Consumer prices rose in July at their slowest monthly pace since February, although a broadening of price pressures suggests that inflation may be more persistent than Federal Reserve officials predict, offering little relief to American households rocked by months of surging prices.
Over-the-year consumer price inflation stood at 5.4 percent in July, matching the June figure, which was the highest 12-month spike since 2008.
So-called core inflation, which excludes the volatile categories of food and energy, rose 0.3 percent in July from June, after surging 0.9 percent from May to June. Core inflation for the 12 months ending in July rose 4.3 percent, down from 4.5 percent in June.
But while the apparent peak in the annual rate of price increases boosts the narrative of “transitory” inflation that could now start to fade, a broadening out of price pressures suggests higher inflation might stick around for longer. While used car prices have stabilized, rising 0.2 percent over the month in July after surging by 10.5 percent between May and June, monthly inflation accelerated in categories such as recreation, personal services, and medical care.
“The annual rate of inflation has seemingly peaked, but the details show a broadening out of price pressures,” ING Chief International Economist James Knightley wrote in a note. “This indicates inflation is likely to be more persistent and pervasive than predicted by the Federal Reserve.”
In their most recent summary of economic conditions, Fed officials indicated they expect core consumer price inflation to range from an annual 2.7 percent to 3.3 percent in 2021, dropping to between 1.7 percent and 2.5 percent in 2022, before rising to between 2.0 percent and 2.3 percent in 2023.
Federal Reserve Vice Chair Richard Clarida, the Fed’s second-in-command, said in a recent webcast discussion hosted by the Peterson Institute for International Economics that he expects the Fed’s preferred inflation gauge, the so-called core personal consumption expenditures price index, to surge to at least 3 percent this year before falling back to 2.1 percent for the next two years.
At the same time, Clarida acknowledged that inflation might end up running hotter and for longer than anticipated.
“I believe that the risks to my outlook for inflation are to the upside,” Clarida said.
Meanwhile, medium-term inflation expectations among American consumers rose to an eight-year high in July, according to a survey released on Aug. 9 by the New York Federal Reserve.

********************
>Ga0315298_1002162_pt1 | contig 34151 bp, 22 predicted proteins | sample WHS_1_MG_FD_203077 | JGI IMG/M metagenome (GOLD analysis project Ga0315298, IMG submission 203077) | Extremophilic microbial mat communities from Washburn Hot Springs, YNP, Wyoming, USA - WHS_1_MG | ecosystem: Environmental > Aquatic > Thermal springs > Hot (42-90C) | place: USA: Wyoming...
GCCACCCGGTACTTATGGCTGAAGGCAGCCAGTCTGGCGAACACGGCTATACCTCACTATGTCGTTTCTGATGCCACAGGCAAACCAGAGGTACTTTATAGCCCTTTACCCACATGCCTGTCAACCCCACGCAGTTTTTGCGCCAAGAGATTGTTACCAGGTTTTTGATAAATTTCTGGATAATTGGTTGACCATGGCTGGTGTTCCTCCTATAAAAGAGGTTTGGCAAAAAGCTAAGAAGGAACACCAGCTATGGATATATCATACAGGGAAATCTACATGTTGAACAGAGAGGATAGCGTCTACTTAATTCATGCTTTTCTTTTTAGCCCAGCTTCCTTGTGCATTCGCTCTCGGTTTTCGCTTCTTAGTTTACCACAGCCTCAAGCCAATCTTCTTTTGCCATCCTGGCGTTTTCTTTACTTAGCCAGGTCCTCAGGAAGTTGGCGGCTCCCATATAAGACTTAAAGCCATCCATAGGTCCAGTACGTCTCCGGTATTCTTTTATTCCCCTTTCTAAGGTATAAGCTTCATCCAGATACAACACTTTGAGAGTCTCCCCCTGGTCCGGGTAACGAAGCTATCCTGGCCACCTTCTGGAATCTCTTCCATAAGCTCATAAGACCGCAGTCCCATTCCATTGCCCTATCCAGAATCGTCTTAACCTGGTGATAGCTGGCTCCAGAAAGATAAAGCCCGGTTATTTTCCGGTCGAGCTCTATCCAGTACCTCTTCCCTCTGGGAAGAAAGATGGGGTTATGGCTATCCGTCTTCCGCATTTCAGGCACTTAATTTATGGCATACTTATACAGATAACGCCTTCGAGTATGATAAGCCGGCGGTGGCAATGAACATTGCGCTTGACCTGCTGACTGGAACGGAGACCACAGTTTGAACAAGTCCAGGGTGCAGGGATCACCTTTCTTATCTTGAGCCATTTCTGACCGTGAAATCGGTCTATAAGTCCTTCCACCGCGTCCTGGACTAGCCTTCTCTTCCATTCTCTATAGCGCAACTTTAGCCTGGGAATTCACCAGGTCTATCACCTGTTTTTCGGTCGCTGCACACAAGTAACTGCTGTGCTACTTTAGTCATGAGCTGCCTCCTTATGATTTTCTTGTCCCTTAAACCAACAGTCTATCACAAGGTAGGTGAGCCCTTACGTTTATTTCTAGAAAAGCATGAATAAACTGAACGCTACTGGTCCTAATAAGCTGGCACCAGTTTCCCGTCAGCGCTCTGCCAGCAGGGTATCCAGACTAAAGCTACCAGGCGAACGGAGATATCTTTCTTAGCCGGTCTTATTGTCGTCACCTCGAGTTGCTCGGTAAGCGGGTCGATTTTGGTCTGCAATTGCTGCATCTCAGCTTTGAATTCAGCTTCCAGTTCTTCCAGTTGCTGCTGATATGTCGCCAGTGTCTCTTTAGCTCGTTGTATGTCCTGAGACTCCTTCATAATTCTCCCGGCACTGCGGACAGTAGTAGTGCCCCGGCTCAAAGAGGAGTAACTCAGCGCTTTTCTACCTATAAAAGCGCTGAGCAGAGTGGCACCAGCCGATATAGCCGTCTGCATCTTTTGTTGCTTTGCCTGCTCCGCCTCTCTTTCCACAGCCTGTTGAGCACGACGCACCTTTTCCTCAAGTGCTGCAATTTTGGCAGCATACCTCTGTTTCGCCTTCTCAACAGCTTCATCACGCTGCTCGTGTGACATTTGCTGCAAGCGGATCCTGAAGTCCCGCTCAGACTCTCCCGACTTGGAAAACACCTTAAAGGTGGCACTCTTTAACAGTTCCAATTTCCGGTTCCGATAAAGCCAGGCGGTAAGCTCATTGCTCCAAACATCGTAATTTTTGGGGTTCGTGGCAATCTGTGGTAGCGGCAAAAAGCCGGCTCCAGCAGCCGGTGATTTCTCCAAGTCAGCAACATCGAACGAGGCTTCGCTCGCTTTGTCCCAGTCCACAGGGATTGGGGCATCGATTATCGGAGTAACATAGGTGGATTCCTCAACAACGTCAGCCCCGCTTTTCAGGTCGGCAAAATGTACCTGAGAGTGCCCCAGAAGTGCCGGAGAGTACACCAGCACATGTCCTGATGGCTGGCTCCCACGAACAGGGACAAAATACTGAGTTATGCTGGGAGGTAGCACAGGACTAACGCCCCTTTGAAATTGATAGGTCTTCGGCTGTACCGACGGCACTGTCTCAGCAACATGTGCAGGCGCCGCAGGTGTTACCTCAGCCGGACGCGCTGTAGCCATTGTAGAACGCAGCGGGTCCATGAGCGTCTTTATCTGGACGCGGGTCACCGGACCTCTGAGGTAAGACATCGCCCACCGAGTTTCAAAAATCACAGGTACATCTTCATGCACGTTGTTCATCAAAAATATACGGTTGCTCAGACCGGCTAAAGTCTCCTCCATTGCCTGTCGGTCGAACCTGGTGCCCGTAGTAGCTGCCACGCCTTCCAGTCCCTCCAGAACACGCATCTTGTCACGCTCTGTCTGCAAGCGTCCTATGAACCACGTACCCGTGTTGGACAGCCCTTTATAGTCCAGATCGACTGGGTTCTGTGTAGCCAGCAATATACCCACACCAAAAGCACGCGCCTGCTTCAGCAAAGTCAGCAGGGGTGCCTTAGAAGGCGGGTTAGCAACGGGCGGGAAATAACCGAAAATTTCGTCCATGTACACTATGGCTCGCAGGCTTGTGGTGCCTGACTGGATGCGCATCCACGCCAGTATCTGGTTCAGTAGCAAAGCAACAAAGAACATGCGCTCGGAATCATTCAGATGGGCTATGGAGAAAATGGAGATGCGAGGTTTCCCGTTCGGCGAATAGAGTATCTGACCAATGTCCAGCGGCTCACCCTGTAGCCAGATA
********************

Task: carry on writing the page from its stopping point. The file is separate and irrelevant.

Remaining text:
Consumers’ expectations for what inflation will be on the three-year horizon rose to 3.7 percent in July from a median 3.6 percent in June, the highest level since August 2013, according to the survey.
“With consumer inflation expectations also on the rise the case for earlier policy stimulus withdrawal is building,” Knightley wrote in the note, referring to the extraordinary support measures deployed by the Fed to help revive the economy from its pandemic lows.
Last year, the Fed cut its benchmark overnight interest rate to near zero and began buying $120 billion in Treasuries and mortgage-backed securities each month to bolster the economy.
While Fed policymakers are discussing how and when to begin dialing back the crisis-era measures, they have made a jobs market recovery a condition of tighter monetary policy.
While economic output has fully bounced back to its pre-pandemic levels, the labor market recovery is trailing. The U.S. economy remains around 5 million jobs down from before the outbreak. After shedding more than 22 million jobs in the first two months of the pandemic, the U.S. economy has since recovered nearly 17 million jobs.
Inflation has emerged as a potential political liability for President Joe Biden, with congressional Republicans blaming his policies for fueling the price surge.
The White House has insisted that inflation is temporary, arguing that it mainly stems from supply shortages associated with the sudden shutdown and swift reopening of the economy.